Should a woman undergoing an abortion be guaranteed the same basic medical safety as a man undergoing a vasectomy? Should both facilities – the abortion clinic and the outpatient surgical center – be required to follow medically endorsed standards for competence and cleanliness?
To most Americans, the answers to these questions are self-evident, but these are exactly the questions before the Supreme Court as it decides its most consequential abortion case in decades. In Whole Woman’s Health v. Hellerstedt, a profit-motivated abortion industry has challenged a 2013 Texas law requiring it to comply with health and safety standards that are enforced against other outpatient facilities performing invasive surgical procedures, as well as mandating that increasingly itinerant abortion providers maintain admitting privileges at local hospitals to facilitate emergency care and the treatment of post-abortive complications.
This much-anticipated ruling will determine whether the nation’s abortion clinics can continue to enjoy high profit margins while keeping patient care standards low. At stake for American women is whether the abortion industry will be required to live up to their claims about concern for and attention to women’s health by actually prioritizing the protection of women’s safety.
The reality of abortion practice in American is at odds with abortion proponents’ repeated assurances that legalized abortion ensures and protects maternal health. Over just the last six years, Americans United for Life has documented that nearly 200 abortion providers in states across the nation have faced investigations or been cited for violating state laws and medical regulations governing the provision of abortion.
For example, in April, a Virginia abortion clinic was shut down after investigators issued a 52-page deficiency report which included evidence that a staff member assisted in an abortion after unclogging a toilet but before changing scrubs or properly cleaning her hands, that an abortionist saved a blood-smeared surgical gown for future use rather than putting it into the laundry, and that surgical equipment was smeared with “foreign material” and dried yellow and brown “splatter.”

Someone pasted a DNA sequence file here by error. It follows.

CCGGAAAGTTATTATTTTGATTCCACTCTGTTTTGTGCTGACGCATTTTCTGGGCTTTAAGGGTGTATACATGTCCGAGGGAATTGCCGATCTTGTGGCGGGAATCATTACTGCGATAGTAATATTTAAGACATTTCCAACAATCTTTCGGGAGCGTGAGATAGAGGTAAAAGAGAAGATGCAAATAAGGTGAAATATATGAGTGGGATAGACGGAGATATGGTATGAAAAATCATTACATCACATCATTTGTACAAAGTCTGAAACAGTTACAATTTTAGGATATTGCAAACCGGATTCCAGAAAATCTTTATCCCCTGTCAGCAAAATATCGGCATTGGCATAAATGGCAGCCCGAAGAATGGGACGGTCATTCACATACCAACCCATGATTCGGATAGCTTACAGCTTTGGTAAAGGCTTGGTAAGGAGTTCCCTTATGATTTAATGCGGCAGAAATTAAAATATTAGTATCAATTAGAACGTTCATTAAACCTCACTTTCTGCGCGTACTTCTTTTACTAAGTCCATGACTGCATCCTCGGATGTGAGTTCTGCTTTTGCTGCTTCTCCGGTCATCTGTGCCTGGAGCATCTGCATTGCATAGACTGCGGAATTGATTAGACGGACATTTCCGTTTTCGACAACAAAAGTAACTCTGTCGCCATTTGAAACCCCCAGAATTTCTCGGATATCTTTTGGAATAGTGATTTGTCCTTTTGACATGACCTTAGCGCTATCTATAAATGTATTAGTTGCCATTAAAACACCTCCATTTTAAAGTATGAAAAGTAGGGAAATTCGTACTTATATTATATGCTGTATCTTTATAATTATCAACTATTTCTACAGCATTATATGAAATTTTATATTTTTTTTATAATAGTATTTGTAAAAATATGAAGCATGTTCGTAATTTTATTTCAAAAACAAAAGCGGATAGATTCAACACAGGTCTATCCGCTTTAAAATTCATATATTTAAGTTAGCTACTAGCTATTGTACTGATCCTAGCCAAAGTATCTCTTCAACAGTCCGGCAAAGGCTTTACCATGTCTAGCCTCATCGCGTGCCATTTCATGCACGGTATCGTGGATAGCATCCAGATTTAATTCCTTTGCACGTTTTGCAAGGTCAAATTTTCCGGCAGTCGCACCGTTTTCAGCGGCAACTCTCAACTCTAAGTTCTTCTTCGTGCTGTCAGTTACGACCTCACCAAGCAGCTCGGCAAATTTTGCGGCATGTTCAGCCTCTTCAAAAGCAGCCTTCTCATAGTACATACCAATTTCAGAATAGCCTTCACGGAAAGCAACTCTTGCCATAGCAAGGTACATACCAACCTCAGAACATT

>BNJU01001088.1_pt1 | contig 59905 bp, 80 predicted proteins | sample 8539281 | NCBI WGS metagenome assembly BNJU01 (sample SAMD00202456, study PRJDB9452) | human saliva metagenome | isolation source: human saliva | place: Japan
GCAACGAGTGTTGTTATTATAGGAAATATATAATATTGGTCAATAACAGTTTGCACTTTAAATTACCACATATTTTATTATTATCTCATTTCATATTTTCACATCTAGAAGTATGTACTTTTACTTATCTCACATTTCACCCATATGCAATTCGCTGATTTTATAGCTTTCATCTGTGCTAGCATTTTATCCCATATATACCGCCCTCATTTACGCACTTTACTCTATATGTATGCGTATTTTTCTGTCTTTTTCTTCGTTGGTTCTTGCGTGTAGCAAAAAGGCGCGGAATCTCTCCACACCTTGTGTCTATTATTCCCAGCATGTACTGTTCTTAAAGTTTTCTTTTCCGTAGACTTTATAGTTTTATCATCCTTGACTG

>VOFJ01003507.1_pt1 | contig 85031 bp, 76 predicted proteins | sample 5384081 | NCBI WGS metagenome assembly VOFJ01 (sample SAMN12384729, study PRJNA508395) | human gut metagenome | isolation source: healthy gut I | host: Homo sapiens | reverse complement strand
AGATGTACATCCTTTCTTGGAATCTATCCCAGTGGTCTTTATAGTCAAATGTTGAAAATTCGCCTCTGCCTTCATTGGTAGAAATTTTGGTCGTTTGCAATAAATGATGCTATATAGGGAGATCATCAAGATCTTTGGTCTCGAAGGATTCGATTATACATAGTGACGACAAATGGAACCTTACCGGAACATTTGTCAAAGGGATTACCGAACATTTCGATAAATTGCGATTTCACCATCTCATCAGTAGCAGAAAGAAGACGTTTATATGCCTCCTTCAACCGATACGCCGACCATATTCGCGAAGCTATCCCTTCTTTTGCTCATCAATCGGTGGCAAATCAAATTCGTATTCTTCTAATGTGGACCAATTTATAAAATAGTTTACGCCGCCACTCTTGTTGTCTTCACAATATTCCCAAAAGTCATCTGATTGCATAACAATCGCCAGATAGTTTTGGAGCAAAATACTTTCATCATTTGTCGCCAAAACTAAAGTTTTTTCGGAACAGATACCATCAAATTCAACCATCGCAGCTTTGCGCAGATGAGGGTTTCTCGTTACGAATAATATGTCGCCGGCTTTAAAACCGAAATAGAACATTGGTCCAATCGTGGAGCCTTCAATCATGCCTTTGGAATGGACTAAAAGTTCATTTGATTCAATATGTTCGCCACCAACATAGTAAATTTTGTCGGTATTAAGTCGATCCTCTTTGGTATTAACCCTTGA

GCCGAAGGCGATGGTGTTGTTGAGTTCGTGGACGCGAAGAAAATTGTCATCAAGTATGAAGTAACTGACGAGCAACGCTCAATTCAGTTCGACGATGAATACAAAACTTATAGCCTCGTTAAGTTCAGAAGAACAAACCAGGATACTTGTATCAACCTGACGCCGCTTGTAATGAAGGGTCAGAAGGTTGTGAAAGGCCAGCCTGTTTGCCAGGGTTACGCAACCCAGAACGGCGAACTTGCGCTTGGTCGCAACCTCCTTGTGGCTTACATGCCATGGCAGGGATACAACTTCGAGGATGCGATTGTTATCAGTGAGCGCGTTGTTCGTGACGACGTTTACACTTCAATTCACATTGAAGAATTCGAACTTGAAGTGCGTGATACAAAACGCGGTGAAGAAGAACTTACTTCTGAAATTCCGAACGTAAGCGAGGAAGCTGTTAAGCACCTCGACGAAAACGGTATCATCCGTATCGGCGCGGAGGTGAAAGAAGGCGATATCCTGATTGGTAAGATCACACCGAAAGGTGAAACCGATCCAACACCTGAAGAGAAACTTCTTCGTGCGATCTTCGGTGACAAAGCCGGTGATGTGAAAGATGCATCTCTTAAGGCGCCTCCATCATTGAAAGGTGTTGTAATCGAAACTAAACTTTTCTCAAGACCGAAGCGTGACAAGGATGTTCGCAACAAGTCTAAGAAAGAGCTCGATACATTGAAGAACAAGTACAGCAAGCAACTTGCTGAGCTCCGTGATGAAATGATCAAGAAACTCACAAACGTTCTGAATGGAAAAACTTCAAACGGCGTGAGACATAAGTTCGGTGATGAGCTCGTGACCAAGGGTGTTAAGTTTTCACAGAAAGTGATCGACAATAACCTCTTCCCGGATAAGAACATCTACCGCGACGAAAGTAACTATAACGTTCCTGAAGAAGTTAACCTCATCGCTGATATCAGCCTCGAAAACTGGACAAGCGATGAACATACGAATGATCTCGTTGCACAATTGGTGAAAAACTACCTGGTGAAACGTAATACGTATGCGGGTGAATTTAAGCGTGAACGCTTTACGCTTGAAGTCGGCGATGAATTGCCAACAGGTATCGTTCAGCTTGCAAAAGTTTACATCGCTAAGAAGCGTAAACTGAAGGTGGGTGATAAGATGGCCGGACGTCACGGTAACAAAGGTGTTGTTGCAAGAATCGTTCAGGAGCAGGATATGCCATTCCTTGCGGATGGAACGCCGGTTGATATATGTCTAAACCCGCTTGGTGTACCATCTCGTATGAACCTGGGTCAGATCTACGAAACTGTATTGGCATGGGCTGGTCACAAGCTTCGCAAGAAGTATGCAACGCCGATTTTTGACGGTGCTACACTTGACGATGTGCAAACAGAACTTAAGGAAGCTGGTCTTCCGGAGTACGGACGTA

Similarly, in late 2015, an Atlanta television station reviewed inspection reports for all of Georgia’s licensed abortion clinics. The investigation uncovered multiple and repeated health and safety violations including unsterilized equipment, expired medications including the use of iodine swaps that had expired 10 years ago, a vent in a biohazard room taped off with cardboard, stirrups wrapped in duct tape, and soiled linens in procedure rooms.
Today’s legal abortion clinics are the “back alleys” that abortion advocates shamelessly invoke whenever anyone challenges their unrestricted and unregulated abortion-on-demand ideology. In direct response to this disturbing reality, a majority of states have prescribed health and safety standards for facilities performing abortions. If the Supreme Court finds in favor of the Texas law, more states will certainly follow suit and women will be better protected from the negative medical consequences of abortion and from the abortion industry’s callous operation of substandard abortion “profit centers.”
To uphold the Texas law, the Court simply needs to affirm what it said in Roe v. Wade: a state’s legitimate interest in regulating abortion “obviously extends at least to [regulating] the performing physician and his staff, to the facilities involved, to the availability of after-care, and to adequate provision for any complication or emergency that may arise.”
Conversely, to rule in favor of the profit-centered abortion industry, the Court will have to affirmatively decide that women seeking abortions are not entitled to the protections of the same patient-centered standards that are routinely applied to other surgical facilities. Dangerous abortion clinics will proliferate, and efforts by state officials to address the growing public health crisis of substandard abortion care will be frustrated.
A growing body of research illustrates that abortion harms women. Abortion providers routinely claim that 2.5 percent of women who have first-trimester abortions “undergo minor complications,” while fewer than 0.3 percent experience complications requiring hospitalization. Even taking these conservative estimates at face value and using the latest abortion statistics from the Guttmacher Institute (for 2011), that would mean, across the U.S., 26,500 women experienced complications and approximately 3,180 women required post-abortion hospitalization in 2011. These numbers are obviously not insignificant, and instead reveal a serious public health concern. These women deserve the medical protections offered by the Texas law including access to the best post-surgical and emergency care.
The Supreme Court holds the future of both American women and the increasingly predatory abortion industry in its hands. Whether the Court sides with proven health and safety requirements designed to protect women from substandard abortion providers and practices or endorses the abortion industry’s profit-maximizing scheme of ignoring medical standards that it is either unable or unwilling to meet, its ruling in Hellerstedt will be far-reaching and historic.